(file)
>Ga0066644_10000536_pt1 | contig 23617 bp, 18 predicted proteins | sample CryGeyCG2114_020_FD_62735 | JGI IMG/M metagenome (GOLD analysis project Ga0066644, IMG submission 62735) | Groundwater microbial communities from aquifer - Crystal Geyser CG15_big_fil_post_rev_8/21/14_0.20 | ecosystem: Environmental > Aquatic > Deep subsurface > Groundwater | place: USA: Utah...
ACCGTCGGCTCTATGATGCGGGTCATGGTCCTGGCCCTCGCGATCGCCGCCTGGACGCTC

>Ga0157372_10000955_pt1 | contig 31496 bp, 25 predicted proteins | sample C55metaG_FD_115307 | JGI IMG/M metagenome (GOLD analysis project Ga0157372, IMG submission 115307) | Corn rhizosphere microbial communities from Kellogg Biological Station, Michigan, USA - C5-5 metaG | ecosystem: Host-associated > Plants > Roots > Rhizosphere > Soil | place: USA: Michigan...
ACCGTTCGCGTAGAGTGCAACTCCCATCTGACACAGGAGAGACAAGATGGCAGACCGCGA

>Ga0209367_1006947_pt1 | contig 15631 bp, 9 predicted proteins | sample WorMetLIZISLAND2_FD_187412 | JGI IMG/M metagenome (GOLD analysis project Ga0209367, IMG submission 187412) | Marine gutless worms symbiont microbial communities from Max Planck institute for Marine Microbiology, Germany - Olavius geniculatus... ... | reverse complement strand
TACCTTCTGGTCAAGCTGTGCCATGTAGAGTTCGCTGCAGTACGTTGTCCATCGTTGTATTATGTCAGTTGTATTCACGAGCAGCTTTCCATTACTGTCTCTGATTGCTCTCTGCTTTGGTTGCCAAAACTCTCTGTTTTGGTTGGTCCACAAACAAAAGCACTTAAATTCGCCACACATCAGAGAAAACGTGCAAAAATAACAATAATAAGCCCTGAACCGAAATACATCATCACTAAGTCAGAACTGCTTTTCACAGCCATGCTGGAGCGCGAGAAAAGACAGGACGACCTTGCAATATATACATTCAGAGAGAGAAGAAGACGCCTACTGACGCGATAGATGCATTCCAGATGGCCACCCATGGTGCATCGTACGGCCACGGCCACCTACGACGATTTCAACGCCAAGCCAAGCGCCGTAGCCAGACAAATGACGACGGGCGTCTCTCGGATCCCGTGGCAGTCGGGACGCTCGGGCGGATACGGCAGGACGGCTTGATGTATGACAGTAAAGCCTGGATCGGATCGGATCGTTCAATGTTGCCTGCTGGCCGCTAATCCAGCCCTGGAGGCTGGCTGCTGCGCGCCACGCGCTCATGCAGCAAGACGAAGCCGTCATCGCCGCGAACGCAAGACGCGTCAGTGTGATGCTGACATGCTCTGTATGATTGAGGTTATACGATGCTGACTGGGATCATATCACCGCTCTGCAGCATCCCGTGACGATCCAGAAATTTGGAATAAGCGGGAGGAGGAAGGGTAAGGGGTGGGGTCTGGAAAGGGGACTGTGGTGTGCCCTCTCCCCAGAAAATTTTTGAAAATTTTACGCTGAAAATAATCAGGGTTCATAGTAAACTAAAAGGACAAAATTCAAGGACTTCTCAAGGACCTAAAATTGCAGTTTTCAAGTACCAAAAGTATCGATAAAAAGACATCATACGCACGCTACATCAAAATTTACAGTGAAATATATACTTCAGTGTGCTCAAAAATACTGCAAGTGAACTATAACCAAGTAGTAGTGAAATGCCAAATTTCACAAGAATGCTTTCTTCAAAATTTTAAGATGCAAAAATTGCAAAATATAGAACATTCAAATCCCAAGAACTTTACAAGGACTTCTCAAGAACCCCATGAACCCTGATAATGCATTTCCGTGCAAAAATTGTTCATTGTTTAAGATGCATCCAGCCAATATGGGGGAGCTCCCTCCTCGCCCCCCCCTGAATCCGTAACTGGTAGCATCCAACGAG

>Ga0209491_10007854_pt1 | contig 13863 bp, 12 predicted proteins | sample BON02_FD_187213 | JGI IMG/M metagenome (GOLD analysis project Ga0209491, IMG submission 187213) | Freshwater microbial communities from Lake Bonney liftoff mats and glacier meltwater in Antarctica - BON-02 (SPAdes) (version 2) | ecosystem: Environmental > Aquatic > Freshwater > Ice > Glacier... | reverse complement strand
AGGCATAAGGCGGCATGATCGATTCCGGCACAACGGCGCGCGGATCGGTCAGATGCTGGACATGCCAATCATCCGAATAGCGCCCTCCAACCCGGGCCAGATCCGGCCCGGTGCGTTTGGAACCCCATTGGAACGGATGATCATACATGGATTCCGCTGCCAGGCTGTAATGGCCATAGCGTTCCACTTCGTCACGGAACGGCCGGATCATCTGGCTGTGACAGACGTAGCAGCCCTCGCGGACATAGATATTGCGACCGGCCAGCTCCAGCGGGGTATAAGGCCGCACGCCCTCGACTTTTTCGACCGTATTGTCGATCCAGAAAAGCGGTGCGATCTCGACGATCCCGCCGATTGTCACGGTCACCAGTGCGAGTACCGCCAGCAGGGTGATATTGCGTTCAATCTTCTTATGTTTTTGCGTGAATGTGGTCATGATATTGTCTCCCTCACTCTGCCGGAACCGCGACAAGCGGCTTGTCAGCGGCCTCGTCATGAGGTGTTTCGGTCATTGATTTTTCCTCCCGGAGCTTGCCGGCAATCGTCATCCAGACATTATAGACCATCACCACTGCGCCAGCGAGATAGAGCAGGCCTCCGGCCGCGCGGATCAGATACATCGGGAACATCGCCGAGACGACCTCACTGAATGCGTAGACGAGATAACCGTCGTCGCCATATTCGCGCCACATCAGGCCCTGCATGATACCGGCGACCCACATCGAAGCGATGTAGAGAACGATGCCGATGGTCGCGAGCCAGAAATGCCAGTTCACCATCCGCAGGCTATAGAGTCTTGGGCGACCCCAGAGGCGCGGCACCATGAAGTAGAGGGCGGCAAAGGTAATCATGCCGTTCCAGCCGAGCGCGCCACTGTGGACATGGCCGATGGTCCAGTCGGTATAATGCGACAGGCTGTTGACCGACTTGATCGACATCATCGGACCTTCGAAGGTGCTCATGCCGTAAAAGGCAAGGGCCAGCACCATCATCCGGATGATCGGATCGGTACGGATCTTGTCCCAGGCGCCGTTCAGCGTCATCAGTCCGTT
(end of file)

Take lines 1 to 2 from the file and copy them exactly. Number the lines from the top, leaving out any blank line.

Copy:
>Ga0066644_10000536_pt1 | contig 23617 bp, 18 predicted proteins | sample CryGeyCG2114_020_FD_62735 | JGI IMG/M metagenome (GOLD analysis project Ga0066644, IMG submission 62735) | Groundwater microbial communities from aquifer - Crystal Geyser CG15_big_fil_post_rev_8/21/14_0.20 | ecosystem: Environmental > Aquatic > Deep subsurface > Groundwater | place: USA: Utah...
ACCGTCGGCTCTATGATGCGGGTCATGGTCCTGGCCCTCGCGATCGCCGCCTGGACGCTC